Second, order a Linksys PAP2T or a Grandstream 286 ATA (Analog Telephone Adapter) from Amazon.  When you get the ATA you will see it has two types of ports – the Ethernet jack connects the box to your router (sorry, no WiFi devices), and the smaller phone jack(s) connects to standard telephone cable to link the ATA to your your phone.  Then the real fun begins.

Register for a free account with CallWithUs.  You’ll notice that the site looks crude – don’t worry, it works well.  Their tech support team responds quickly to email, too.  Be sure to put some money ($5 should do it) into your CallWithUs account, to keep it alive.

Connect your ATA, plug in the phone, and get ready for the weirdest device configuration experience you may ever see.  You’ll need to have a computer on the same network as the ATA, since you’ll configure the ATA through a web browser.

You will configure your ATA using information from your CallWithUs account.  Don’t cry – you won’t touch most of the settings you see here.  When you’re done, the phone you connected to your ATA should be putting out a dial tone.  If it doesn’t work, fight your urge to go free-style on the configuration – go to the CallWithUs configuration page and click on your device’s link for screen shots of your ATA’s correct configuration pages.  When you get the dial tone on your phone you’re ready to start making outbound calls. 

Now it’s time to go get a standard telephone number (called a DID) to let people call into your new line.

Go to IPKall (you thought CallWithUs looked crude!) and get your free telephone number there.  Under SIP username, enter your CallWithUs username (not the account number).  Under Hostname or IP Address, enter ‘’.  You probably want to use the same password you used for your CallWithUs account.  Leave all other values as they are.  They will give you a Washington or Oregon telephone number, but nobody but you and Google Voice needs to know this number.

Try dialing your IPKall telephone number from your cell phone (not from your new free phone).  The free phone should ring.  You’re almost done.

Now, go back to your Google Voice account, go to Settings |Voice Settings, and add your IPKall number as one of the numbers Google Voice will forward to.  (If Google Voice says this number is in use by another Google Voice user, cancel your IPKall account and get another – you’ll get another number that should work.)

To make free outbound calls now, just use Google Voice and have Google Voice call your new IPKall number to set up the call.  It should sound better than your regular telephone line.  And callers to your Google Voice line will reach your new free line (as well as any other phones you enter into Google Voice).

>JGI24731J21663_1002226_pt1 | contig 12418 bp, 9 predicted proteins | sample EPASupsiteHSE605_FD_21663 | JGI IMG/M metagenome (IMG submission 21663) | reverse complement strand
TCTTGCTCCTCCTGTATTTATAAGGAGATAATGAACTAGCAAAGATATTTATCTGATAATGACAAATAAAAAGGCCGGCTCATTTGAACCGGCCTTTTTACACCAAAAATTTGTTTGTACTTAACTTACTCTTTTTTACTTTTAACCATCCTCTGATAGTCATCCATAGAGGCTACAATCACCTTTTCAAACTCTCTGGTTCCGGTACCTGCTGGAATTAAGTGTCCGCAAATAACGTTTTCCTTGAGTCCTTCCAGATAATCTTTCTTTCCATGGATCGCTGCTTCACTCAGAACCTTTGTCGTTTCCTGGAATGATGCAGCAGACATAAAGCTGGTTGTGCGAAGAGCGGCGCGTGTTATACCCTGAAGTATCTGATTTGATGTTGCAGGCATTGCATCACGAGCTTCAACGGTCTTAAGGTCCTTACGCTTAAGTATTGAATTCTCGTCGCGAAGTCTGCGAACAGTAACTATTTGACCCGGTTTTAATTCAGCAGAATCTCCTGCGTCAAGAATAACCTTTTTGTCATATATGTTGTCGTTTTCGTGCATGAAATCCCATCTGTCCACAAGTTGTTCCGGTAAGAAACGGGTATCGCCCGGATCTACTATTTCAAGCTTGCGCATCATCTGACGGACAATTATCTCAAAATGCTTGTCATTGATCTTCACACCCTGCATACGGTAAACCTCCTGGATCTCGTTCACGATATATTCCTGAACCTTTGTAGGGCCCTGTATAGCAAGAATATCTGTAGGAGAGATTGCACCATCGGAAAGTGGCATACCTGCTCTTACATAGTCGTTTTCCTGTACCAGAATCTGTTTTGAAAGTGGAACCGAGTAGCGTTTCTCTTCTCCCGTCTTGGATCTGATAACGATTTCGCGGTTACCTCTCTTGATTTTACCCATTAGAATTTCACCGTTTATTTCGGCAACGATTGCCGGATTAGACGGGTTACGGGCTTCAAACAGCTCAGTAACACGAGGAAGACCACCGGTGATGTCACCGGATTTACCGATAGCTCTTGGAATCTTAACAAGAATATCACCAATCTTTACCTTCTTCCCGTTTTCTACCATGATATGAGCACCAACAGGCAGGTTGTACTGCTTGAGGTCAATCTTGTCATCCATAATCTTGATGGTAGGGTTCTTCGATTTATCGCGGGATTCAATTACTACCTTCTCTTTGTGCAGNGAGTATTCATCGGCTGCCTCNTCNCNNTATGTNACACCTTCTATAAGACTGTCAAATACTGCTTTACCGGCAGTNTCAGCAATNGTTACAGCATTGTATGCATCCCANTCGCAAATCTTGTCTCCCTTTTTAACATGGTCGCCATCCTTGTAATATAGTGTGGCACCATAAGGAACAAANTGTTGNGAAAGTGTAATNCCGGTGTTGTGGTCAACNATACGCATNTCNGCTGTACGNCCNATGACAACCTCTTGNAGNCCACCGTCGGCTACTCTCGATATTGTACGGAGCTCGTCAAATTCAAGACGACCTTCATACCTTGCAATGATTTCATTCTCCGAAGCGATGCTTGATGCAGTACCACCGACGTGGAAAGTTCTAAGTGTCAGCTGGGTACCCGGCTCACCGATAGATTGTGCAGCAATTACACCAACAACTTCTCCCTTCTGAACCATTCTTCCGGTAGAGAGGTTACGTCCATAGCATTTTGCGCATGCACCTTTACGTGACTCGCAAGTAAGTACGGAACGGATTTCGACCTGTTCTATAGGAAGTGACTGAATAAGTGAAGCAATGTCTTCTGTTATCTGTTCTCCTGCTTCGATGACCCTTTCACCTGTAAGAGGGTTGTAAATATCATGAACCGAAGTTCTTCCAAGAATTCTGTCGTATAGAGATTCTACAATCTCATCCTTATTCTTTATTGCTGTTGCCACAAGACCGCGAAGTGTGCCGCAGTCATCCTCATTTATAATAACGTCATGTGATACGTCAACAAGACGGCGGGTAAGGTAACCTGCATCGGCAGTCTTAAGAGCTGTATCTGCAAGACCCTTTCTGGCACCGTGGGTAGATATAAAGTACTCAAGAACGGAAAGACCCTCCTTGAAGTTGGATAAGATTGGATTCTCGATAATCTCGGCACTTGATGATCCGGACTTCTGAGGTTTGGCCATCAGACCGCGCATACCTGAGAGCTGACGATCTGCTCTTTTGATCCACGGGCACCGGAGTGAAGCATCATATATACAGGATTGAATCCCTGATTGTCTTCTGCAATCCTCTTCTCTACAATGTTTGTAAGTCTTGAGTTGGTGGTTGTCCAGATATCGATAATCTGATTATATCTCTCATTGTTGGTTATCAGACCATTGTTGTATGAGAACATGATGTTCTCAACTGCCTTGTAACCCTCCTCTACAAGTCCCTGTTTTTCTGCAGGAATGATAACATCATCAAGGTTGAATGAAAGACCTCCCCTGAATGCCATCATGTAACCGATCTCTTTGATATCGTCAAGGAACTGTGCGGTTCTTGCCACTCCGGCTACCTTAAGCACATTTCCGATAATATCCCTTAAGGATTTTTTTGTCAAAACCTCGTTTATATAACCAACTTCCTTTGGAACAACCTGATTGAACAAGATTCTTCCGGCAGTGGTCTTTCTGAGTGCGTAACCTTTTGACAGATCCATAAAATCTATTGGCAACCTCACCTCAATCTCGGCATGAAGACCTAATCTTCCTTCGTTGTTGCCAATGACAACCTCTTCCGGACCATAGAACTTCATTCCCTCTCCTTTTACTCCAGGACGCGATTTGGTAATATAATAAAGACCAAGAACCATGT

Crack open a beer – you deserve it.  With the money you’ll save, make that beer a Sierra Nevada Estate ale.


  • Make sure you have entered CallWithUS STUN server settings into your ATA (and check tigurr’s comments below for network-related settings). This makes sure incoming calls get through your firewall and NAT (local network).
  • Want your free phone line to ring all through your house or apartment?  You can wire the Linksys box into a 110 block to power multiple phones in your home.  It puts out enough power to ring 5 modern telephones. 
  • You will need to make the occasional (every 30 days at least) direct call with your free phone to maintain your CallWithUs account.  Calls are very cheap, though – just make sure your Google Voice number show up as the line’s Caller ID (Log into your CallWithUs account, select Add Caller ID from the menu on the left, and add your Google Voice number (11 digits – make sure you have the ‘1’ before your area code)).
  • Don’t use this number for 911 calls – emergency services may not automatically know where you are.
  • Choose the G711 codec in your ATA for best voice quality.  Unless your Internet connection is slow – then use G729.
  • To maintain high-quality phone calls set your router to give bandwidth preference (QOS) to your ATA.  This will make sure that other Internet use doesn’t get in the way of your calls.
  • Here is a Dial Plan (for entry into your ATA’s settings) that will let you dial local calls with only 7 digits:  L:10,S:6,(*xxS3|[46]11|S0|17472066858S0|1222xxxxxxxS0|1[2-9]xx[2-9]xxxxxxS0|[2-9]xx[2-9]xxxxxxS0|[2-9]xxxxxx|[x*][x*].) Be sure to replace the ‘1415’ string with ‘1 your area code’.


  • How does IPKall make money offering free numbers?  They earn money from telcos (and Google) for ‘terminating’ calls to these numbers. Make sure to send a few calls to your free phone line each month to keep it alive.
  • How does CallWithUs make money?  By charging you for direct calls.  That’s why you have to make a direct call every once in a while to keep your account alive.